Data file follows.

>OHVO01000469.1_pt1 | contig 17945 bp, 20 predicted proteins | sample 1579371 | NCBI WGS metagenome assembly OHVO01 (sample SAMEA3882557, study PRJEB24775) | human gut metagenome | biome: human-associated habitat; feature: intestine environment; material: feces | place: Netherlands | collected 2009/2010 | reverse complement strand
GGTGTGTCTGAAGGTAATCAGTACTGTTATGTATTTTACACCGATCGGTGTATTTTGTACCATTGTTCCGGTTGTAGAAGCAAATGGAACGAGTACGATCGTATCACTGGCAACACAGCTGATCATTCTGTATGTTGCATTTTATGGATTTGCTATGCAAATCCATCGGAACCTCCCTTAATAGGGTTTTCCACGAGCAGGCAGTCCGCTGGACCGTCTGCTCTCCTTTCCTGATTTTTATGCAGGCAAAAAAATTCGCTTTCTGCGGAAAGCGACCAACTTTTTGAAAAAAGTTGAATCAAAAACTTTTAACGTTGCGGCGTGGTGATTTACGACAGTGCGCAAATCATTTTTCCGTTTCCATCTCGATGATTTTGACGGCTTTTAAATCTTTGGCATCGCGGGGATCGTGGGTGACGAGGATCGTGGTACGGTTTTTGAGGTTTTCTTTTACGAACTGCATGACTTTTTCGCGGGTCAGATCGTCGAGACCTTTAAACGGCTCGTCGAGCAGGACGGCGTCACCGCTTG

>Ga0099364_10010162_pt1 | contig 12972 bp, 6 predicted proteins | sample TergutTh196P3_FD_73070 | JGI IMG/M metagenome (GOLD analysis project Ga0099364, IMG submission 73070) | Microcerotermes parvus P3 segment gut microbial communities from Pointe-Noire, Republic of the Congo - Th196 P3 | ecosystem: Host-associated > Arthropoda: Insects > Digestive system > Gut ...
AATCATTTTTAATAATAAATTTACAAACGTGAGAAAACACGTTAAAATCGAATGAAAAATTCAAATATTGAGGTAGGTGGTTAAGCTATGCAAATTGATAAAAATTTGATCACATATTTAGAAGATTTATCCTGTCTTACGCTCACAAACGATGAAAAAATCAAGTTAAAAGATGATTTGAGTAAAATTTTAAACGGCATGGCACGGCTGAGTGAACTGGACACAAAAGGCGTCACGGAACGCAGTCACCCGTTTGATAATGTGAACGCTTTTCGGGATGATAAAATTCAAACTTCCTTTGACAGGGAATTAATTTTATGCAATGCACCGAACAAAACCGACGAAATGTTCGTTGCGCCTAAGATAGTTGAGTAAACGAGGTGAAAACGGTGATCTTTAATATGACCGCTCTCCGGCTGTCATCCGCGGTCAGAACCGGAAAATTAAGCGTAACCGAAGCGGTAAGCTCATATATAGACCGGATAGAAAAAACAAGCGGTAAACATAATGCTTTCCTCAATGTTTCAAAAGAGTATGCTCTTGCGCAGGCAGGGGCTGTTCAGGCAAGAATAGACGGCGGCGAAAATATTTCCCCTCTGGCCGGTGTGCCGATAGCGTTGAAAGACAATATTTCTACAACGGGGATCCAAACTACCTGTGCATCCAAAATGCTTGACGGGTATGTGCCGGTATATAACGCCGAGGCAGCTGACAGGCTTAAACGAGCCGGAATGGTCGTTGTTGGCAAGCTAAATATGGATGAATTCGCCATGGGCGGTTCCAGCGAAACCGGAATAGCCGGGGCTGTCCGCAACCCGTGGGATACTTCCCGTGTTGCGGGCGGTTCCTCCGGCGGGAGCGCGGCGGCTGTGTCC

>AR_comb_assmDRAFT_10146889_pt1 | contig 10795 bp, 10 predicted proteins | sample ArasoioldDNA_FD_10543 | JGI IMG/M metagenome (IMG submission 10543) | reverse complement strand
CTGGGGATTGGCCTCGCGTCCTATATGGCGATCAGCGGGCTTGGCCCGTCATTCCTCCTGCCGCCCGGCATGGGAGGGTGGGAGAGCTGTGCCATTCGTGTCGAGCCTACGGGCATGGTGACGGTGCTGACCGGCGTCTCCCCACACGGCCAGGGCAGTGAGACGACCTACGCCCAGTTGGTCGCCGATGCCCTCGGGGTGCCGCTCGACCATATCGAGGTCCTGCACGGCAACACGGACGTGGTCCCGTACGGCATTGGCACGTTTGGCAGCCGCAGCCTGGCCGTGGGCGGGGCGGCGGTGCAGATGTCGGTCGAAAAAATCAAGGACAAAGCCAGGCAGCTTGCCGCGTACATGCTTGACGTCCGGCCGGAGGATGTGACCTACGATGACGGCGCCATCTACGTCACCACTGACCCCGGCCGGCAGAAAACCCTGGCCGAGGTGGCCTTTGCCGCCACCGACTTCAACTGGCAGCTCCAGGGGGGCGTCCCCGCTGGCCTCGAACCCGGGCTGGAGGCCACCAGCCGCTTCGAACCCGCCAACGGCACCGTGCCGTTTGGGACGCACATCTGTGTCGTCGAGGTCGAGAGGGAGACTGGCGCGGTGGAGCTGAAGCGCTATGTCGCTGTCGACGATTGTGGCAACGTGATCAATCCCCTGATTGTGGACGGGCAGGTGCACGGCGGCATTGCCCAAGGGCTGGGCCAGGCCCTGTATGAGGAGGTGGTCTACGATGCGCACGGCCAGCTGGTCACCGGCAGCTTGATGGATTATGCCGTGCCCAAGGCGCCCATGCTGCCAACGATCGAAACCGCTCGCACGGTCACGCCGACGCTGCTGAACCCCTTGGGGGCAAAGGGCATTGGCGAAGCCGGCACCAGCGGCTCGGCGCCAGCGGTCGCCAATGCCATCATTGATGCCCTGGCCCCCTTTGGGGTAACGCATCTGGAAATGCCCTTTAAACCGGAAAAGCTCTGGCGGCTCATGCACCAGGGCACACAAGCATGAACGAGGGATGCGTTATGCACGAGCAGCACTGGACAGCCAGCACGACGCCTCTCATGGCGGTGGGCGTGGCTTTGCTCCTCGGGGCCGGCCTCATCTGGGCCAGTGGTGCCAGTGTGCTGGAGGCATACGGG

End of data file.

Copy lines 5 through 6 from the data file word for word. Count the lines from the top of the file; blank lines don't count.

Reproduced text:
>AR_comb_assmDRAFT_10146889_pt1 | contig 10795 bp, 10 predicted proteins | sample ArasoioldDNA_FD_10543 | JGI IMG/M metagenome (IMG submission 10543) | reverse complement strand
CTGGGGATTGGCCTCGCGTCCTATATGGCGATCAGCGGGCTTGGCCCGTCATTCCTCCTGCCGCCCGGCATGGGAGGGTGGGAGAGCTGTGCCATTCGTGTCGAGCCTACGGGCATGGTGACGGTGCTGACCGGCGTCTCCCCACACGGCCAGGGCAGTGAGACGACCTACGCCCAGTTGGTCGCCGATGCCCTCGGGGTGCCGCTCGACCATATCGAGGTCCTGCACGGCAACACGGACGTGGTCCCGTACGGCATTGGCACGTTTGGCAGCCGCAGCCTGGCCGTGGGCGGGGCGGCGGTGCAGATGTCGGTCGAAAAAATCAAGGACAAAGCCAGGCAGCTTGCCGCGTACATGCTTGACGTCCGGCCGGAGGATGTGACCTACGATGACGGCGCCATCTACGTCACCACTGACCCCGGCCGGCAGAAAACCCTGGCCGAGGTGGCCTTTGCCGCCACCGACTTCAACTGGCAGCTCCAGGGGGGCGTCCCCGCTGGCCTCGAACCCGGGCTGGAGGCCACCAGCCGCTTCGAACCCGCCAACGGCACCGTGCCGTTTGGGACGCACATCTGTGTCGTCGAGGTCGAGAGGGAGACTGGCGCGGTGGAGCTGAAGCGCTATGTCGCTGTCGACGATTGTGGCAACGTGATCAATCCCCTGATTGTGGACGGGCAGGTGCACGGCGGCATTGCCCAAGGGCTGGGCCAGGCCCTGTATGAGGAGGTGGTCTACGATGCGCACGGCCAGCTGGTCACCGGCAGCTTGATGGATTATGCCGTGCCCAAGGCGCCCATGCTGCCAACGATCGAAACCGCTCGCACGGTCACGCCGACGCTGCTGAACCCCTTGGGGGCAAAGGGCATTGGCGAAGCCGGCACCAGCGGCTCGGCGCCAGCGGTCGCCAATGCCATCATTGATGCCCTGGCCCCCTTTGGGGTAACGCATCTGGAAATGCCCTTTAAACCGGAAAAGCTCTGGCGGCTCATGCACCAGGGCACACAAGCATGAACGAGGGATGCGTTATGCACGAGCAGCACTGGACAGCCAGCACGACGCCTCTCATGGCGGTGGGCGTGGCTTTGCTCCTCGGGGCCGGCCTCATCTGGGCCAGTGGTGCCAGTGTGCTGGAGGCATACGGG